Situational awareness – May 16, 2018

Good Wednesday morning from Salt Lake City.

Will Count My Vote make November’s ballot? Utah is becoming more reliant on federal funds. A state audit details troubling conditions inside the Road Home shelters. North Korea threatens to cancel the scheduled summit meeting with President Trump.

It’s the first day of Ramadan, the holiest month of the Muslim calendar. Here’s an etiquette guide to the holiday for non-Muslims.


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  • 13 days until the last day to register to vote by mail for the 2018 primary election (5/29/2018)
  • 14 days until the last day to change your party affiliation before the primary election (5/30/2018)
  • 20 days until primary election mail-in ballots are sent to voters (6/5/2018)
  • 27 days until in-person early primary voting begins (6/12/2018)
  • 34 days until the final day to register to vote online or in person before the primary election (6/19/2018)
  • 37 days until in-person early primary voting ends (6/22/2018)
  • 41 days until the 2018 Primary Election (6/26/2018)
  • 174 days until the 2018 midterm elections (11/6/2018)
  • 257 days until the first day of the 2019 Utah Legislature (1/28/2019)
  • 902 days until the 2020 presidential election (11/3/2020)


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Ballot battle

Both Count My Vote organizers and opponents say they’ll prevail when the state certifies which proposals get on November’s ballot. CMV backers say there are still thousands of signatures still outstanding, but clerks had until Tuesday evening to verify them. Additionally, a review found many of those asking to remove their signatures from the CMV initiative may not have signed the petition in the first place [Utah Policy].

Federal funds

A review of Utah’s budget shows the largest single source of funds in Utah’s budget comes from the federal government [Utah Policy].


  • A legislative audit found serious drug issues and “lax enforcement” inside the Road Home shelter in downtown Salt Lake City [Deseret News, Fox 13, Tribune].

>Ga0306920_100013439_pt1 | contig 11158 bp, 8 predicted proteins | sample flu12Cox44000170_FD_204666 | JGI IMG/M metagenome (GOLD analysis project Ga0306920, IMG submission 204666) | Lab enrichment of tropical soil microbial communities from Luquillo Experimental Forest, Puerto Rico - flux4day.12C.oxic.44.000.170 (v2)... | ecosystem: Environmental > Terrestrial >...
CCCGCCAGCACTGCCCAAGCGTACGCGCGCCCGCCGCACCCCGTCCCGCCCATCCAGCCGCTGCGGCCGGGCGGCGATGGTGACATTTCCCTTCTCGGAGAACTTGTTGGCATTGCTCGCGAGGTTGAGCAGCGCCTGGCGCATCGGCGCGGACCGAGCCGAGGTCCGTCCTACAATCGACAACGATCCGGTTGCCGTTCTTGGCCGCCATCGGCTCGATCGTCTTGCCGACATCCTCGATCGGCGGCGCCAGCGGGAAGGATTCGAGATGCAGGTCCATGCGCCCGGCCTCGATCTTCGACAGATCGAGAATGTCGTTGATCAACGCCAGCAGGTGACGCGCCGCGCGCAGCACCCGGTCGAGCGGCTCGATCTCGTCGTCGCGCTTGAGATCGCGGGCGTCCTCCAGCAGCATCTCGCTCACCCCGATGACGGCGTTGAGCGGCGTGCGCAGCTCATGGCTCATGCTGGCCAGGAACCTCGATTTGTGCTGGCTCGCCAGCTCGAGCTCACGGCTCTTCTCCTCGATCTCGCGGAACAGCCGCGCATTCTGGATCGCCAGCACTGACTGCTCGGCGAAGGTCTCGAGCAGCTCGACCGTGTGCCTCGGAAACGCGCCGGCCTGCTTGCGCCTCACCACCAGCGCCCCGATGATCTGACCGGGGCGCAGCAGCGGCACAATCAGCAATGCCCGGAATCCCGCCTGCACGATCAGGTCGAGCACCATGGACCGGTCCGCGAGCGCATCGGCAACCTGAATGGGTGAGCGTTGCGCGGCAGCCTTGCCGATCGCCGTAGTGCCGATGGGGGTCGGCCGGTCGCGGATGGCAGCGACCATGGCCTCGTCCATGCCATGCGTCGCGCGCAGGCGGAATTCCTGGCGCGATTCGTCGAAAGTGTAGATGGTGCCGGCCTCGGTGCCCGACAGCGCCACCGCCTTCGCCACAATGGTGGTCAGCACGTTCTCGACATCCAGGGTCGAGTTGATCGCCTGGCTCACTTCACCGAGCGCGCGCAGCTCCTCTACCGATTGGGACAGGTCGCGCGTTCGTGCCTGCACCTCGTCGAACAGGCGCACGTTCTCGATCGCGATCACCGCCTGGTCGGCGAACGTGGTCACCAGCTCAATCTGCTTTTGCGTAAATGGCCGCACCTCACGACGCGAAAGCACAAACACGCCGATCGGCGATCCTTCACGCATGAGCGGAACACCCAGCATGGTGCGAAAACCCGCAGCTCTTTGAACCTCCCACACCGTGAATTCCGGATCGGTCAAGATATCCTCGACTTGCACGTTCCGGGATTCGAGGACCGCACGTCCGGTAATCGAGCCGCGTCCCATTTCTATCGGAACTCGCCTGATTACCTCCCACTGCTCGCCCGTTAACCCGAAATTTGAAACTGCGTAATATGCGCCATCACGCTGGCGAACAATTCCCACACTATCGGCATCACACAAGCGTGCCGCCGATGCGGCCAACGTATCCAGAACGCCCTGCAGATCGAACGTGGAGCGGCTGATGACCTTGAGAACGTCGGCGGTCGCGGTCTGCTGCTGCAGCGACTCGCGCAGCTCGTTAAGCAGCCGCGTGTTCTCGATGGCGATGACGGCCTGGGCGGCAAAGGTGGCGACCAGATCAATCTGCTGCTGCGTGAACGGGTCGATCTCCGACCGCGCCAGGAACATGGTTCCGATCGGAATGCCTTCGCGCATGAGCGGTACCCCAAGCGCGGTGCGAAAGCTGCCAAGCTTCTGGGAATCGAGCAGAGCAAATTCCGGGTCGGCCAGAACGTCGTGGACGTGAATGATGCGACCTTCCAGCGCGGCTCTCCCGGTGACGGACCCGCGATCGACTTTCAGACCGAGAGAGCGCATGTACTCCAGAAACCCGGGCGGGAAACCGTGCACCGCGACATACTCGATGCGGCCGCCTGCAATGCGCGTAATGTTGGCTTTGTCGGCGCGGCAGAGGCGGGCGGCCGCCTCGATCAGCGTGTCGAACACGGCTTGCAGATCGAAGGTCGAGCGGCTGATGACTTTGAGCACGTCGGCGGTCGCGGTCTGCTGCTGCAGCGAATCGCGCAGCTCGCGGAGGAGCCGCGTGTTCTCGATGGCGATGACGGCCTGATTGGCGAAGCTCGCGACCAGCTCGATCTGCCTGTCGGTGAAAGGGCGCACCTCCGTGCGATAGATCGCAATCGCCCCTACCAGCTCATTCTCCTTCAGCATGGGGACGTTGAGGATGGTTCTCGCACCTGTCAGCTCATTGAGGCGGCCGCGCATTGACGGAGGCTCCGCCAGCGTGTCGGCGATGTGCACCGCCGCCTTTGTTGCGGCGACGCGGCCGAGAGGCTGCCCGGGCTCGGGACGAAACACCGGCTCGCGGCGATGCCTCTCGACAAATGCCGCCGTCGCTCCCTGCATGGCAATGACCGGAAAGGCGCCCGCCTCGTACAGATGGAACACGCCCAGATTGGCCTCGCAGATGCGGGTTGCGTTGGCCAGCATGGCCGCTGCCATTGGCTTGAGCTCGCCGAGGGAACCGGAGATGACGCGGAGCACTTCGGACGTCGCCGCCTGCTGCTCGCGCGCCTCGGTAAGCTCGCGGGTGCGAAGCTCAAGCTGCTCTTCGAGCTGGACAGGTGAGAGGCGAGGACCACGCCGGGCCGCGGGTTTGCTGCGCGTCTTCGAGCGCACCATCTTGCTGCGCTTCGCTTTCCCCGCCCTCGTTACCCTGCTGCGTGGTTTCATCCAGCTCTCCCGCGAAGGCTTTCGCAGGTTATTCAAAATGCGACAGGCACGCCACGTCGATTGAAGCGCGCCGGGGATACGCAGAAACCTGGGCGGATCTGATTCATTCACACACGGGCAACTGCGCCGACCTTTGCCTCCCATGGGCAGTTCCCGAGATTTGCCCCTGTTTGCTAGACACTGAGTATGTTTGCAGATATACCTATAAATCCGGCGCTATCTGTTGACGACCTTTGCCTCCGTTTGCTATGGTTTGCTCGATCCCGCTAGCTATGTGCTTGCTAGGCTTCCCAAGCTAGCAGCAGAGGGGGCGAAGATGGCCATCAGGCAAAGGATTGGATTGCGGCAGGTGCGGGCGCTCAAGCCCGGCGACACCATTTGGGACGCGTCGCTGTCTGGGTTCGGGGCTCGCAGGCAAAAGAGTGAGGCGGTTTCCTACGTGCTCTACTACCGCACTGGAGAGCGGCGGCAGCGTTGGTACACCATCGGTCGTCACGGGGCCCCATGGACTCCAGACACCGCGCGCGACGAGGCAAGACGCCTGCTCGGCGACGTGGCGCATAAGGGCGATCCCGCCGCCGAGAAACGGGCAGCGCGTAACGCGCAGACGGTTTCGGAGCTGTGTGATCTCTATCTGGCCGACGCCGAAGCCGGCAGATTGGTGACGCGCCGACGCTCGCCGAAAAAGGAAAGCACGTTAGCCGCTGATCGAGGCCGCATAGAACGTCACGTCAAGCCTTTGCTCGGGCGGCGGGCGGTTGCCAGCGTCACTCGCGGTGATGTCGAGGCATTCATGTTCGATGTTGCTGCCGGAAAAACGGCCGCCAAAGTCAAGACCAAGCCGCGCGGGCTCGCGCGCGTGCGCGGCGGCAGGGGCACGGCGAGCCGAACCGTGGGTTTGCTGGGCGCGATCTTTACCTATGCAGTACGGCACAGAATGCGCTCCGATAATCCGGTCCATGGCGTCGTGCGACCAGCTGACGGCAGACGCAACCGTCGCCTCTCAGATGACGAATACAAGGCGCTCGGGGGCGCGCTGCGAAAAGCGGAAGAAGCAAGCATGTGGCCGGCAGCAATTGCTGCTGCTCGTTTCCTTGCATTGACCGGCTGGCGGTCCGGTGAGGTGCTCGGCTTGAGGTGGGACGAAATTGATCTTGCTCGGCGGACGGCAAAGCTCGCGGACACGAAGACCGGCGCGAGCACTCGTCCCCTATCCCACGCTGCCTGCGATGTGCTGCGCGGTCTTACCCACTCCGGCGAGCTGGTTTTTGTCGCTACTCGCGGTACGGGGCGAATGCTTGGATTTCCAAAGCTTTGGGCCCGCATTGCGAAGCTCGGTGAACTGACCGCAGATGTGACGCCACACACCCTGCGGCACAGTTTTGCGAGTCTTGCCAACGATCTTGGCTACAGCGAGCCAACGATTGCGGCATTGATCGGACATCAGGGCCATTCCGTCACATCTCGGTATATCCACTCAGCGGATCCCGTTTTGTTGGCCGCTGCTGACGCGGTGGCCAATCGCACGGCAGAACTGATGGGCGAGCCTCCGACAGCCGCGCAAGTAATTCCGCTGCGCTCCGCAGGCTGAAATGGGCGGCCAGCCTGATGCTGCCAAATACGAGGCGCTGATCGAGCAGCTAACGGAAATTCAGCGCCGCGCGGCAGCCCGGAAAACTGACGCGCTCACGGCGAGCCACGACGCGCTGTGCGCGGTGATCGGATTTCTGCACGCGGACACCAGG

• A federal judge struck down Oakland’s ban on coal shipments at a terminal a developer wants to use to ship coal from Utah to Asia [Deseret News, Tribune].
  • Utah lawmakers are expected to announce a delay in the name change for the Utah Transit Authority [Deseret News].
  • Proponents of the medical marijuana ballot initiative allege opponents are trying to turn in signature removal forms after hours [Fox 13].
  • Rep. Angela Romero wants to ban marriage in Utah for anyone under the age of 18 [Fox 13].
  • Gov. Gary Herbert unveils his Utah “Energy Action Plan,” which emphasizes infrastructure development and developing alternative sources [Deseret News].


  • North Korea is threatening to call off the planned summit meeting with President Trump if the U.S. insists they give up their nuclear program [New York Times]. 
  • President Trump plans to use Thursday’s one-year anniversary of the appointment of Robert Mueller as special counsel to call for an end to his investigation [Bloomberg].
  • A federal judge refused to dismiss criminal charges brought by Mueller against former Trump campaign manager Paul Manafort. Manafort claimed Mueller’s investigation has run amok and he is exceeding his mandate as the special prosecutor [Reuters].
  • The FBI is investigating Cambridge Analytica, the political data firm used by the Trump campaign in 2016 [New York Times].
  • Women candidates made big gains in primary elections in four states on Tuesday night [Politico].
  • The Trump administration is planning to hold the children of immigrants who are detained trying to cross the border illegally at military bases [Washington Post]. 
  • The UK government wants an independent investigation into Monday’s violence in Gaza that saw at least 60 Palestinians killed by Israeli soldiers [BuzzFeed].
  • Support from Democrat Mark Warner means Trump’s CIA nominee Gina Haspel is on the road to confirmation by the full Senate [The Hill].
  • The Trump administration has eliminated the White House’s top cyber policy position, which was tasked with coordinating the government’s approach to cybersecurity policy [Politico].
  • Former Texas congressman Blake Farenthold says he will not repay the $84,000 in taxpayer money he used to settle sexual harassment claims against him [ABC News].
  • An Arkansas arms company that sells guns to the CIA is trying to buy large quantities of Napalm, but nobody knows why [BuzzFeed].
  • North Carolina may be the next state to see walkouts by public school teachers over poor funding for education [CNN].
  • Twitter is implementing new rules designed to crack down on trolls [The Hill].
  • Facebook disabled one billion fake accounts in the last year [The Wrap].


  • 1804 – The French Senate declared Napoleon Bonaparte emperor.
  • 1843 – The first major wagon train heading for the Pacific Northwest sets out on the Oregon Trail with one thousand pioneers from Elm Grove, Missouri.
  • 1866 – Congress establishes the nickel.
  • 1868 – President Andrew Johnson is acquitted in his impeachment trial by one vote in the Senate.
  • 1918 – The Sedition Act of 1918 is passed by Congress, making criticism of the government during wartime an imprisonable offense. It will be repealed less than two years later.
  • 1988 – A report by the Surgeon General C. Everett Koop states that the addictive properties of nicotine are similar to those of heroin and cocaine.